The prototype effect in recognition memory: intact in autism?


Catherine Molesworth, Department of Psychology, City University, Northampton Square, London EC1V 0HB, UK; Email:


Background:  There are two accounts of categorization performance in autism: that there is an impairment in prototype formation (Klinger & Dawson, 2001) and that there is an impairment in processing features held in common between stimuli (Plaisted, O'Riordan, & Baron-Cohen, 1998). These accounts, together with central coherence theory (Frith, 1989; Frith & Happé, 1994), imply a reduced or absent prototype effect in autism.

Method:  Children with autism or Asperger syndrome (n = 15) matched on age, gender, and verbal mental age with typically developing children (n = 15) completed a picture recognition task (Experiment 1). These participants also studied categories of cartoon animals possessing either an average prototype structure (Experiment 2) based on (Younger's 1985) stimuli or a modal structure (Experiment 3) based on (Hayes and Taplin's 1993b) stimuli. Following the study phases, participants completed recognition tests comprising prototypes and other exemplars with varying degrees of similarity to the prototypes.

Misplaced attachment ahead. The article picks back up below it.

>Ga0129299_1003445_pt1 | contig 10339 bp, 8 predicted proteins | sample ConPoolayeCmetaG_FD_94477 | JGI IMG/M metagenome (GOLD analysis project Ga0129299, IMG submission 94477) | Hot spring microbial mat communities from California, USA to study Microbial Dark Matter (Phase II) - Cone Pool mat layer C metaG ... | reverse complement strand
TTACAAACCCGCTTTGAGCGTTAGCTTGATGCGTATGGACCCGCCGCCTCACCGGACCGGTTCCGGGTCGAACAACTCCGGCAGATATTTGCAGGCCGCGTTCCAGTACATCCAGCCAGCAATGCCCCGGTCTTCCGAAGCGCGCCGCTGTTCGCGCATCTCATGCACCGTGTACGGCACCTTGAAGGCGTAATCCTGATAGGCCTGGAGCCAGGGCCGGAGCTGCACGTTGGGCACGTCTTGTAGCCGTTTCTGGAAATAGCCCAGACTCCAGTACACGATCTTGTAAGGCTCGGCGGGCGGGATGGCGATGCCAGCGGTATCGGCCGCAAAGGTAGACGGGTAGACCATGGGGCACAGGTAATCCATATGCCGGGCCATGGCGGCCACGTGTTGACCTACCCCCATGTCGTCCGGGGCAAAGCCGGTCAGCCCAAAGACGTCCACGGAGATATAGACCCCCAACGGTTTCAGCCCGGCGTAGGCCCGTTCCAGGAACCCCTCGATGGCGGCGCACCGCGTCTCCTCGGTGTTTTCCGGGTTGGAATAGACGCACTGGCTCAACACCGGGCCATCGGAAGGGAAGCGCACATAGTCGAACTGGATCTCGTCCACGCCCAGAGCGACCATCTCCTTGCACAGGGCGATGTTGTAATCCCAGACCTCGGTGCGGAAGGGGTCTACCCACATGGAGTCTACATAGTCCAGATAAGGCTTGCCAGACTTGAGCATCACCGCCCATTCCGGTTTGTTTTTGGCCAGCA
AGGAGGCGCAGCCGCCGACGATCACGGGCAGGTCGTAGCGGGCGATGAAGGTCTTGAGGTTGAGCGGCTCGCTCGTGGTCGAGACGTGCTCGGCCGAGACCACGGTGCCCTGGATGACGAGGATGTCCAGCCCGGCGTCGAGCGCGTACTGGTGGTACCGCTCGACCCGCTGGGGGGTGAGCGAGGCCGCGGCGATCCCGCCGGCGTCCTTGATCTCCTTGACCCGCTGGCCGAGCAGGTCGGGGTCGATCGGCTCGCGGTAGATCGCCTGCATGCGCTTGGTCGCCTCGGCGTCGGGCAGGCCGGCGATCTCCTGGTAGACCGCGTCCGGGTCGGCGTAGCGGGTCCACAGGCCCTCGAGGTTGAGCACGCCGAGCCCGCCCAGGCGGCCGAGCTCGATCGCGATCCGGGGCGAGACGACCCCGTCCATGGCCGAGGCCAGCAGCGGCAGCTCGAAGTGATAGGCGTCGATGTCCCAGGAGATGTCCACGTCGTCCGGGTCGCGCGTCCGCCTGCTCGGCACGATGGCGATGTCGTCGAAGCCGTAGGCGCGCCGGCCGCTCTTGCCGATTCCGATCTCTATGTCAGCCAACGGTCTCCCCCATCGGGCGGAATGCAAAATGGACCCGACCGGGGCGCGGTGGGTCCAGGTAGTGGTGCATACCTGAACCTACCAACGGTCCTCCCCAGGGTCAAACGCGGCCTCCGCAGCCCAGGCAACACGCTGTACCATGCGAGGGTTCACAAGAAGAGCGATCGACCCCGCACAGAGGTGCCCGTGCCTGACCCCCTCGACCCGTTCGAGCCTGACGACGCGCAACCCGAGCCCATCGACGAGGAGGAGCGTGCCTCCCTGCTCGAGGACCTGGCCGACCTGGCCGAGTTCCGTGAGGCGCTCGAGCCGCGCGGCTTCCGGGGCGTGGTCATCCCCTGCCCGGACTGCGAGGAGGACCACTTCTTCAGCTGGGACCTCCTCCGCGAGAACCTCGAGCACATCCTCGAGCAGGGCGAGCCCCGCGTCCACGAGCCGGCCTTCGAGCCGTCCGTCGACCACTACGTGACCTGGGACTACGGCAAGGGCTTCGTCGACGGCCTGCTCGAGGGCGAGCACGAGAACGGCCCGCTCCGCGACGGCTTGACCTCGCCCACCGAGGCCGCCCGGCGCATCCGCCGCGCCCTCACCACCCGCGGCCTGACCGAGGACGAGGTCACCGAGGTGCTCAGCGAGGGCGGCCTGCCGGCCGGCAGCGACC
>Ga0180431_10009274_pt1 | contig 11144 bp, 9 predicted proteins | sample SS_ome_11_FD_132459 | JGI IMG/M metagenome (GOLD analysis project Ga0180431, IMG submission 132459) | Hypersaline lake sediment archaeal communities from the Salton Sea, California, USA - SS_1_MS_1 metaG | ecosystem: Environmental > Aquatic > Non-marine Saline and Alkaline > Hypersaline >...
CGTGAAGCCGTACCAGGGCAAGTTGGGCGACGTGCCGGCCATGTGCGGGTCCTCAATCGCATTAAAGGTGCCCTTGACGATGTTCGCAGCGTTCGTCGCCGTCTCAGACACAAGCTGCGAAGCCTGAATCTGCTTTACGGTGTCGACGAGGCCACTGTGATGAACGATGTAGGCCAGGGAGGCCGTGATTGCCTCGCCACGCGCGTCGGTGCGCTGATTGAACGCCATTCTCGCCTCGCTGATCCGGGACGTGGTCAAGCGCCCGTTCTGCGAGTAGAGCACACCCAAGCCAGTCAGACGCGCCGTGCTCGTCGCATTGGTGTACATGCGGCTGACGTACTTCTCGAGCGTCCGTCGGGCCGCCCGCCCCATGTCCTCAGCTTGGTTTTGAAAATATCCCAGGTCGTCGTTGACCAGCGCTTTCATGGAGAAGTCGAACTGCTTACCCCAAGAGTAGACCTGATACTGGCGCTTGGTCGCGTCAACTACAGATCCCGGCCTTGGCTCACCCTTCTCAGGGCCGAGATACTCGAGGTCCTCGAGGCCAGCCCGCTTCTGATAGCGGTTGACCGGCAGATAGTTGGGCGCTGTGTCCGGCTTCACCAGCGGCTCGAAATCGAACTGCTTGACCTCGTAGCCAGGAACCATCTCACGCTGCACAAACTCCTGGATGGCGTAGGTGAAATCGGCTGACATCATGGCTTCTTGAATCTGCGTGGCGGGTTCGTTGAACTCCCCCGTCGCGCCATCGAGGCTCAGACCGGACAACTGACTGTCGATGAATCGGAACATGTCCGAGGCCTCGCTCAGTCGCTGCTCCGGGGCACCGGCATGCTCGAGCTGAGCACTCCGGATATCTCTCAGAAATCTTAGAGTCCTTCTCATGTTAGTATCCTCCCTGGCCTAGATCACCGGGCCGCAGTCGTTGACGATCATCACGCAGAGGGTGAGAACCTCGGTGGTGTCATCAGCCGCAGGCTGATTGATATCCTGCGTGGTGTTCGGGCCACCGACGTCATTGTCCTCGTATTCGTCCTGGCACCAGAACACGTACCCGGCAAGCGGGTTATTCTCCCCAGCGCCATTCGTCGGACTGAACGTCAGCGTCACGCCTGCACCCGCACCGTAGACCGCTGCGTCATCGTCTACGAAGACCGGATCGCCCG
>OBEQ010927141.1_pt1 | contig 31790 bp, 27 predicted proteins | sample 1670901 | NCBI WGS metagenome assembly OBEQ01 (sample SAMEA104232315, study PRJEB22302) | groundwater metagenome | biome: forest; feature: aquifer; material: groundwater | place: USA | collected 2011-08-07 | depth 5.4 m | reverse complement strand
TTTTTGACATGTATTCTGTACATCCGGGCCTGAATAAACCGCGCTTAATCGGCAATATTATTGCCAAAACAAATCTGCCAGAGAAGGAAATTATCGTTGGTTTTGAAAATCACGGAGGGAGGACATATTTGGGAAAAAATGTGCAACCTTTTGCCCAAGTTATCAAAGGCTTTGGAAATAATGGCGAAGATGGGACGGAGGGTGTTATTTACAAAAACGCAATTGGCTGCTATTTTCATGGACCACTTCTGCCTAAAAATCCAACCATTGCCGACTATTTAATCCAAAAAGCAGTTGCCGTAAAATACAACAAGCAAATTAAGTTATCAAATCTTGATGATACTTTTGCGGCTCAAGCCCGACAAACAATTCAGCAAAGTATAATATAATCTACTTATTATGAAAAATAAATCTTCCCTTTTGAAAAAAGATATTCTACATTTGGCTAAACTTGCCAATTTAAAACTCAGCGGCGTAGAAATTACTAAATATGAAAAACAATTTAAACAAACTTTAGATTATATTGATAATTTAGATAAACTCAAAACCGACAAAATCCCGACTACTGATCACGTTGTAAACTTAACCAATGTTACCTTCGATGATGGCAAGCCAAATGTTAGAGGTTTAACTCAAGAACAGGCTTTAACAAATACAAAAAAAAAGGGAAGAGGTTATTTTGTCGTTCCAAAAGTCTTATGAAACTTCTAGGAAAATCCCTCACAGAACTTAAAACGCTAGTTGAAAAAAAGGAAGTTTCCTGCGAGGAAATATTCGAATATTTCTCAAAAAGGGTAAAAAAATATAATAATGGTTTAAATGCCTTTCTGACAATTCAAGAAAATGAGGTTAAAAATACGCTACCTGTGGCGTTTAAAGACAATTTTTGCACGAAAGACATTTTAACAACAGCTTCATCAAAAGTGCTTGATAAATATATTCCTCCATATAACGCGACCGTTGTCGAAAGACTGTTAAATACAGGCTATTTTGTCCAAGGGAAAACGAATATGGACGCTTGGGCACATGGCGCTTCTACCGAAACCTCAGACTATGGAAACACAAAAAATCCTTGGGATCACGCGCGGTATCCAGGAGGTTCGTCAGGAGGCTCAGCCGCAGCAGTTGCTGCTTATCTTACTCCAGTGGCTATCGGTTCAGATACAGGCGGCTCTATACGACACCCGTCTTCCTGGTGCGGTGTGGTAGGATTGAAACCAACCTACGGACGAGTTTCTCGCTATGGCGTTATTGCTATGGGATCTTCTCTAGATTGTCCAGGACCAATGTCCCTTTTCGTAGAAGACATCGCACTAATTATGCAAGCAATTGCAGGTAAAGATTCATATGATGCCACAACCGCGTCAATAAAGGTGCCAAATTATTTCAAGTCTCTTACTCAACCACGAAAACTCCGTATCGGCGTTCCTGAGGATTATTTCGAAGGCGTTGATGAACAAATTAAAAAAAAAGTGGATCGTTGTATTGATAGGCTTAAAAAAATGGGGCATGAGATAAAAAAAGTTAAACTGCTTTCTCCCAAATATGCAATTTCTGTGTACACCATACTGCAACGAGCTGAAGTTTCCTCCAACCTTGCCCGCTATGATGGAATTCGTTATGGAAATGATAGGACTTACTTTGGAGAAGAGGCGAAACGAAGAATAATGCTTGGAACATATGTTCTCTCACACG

Results:  For both participant groups, recognition memory appeared intact (Experiment 1) and a full prototype effect in recognition memory was observed in both Experiment 2 and Experiment 3.

Conclusions:  The present studies fail to support predictions of impaired prototype effects in autism. The discussion focuses on key methodological differences between these studies and those that support claims that central coherence, prototype formation, and common feature processing are impaired in autism.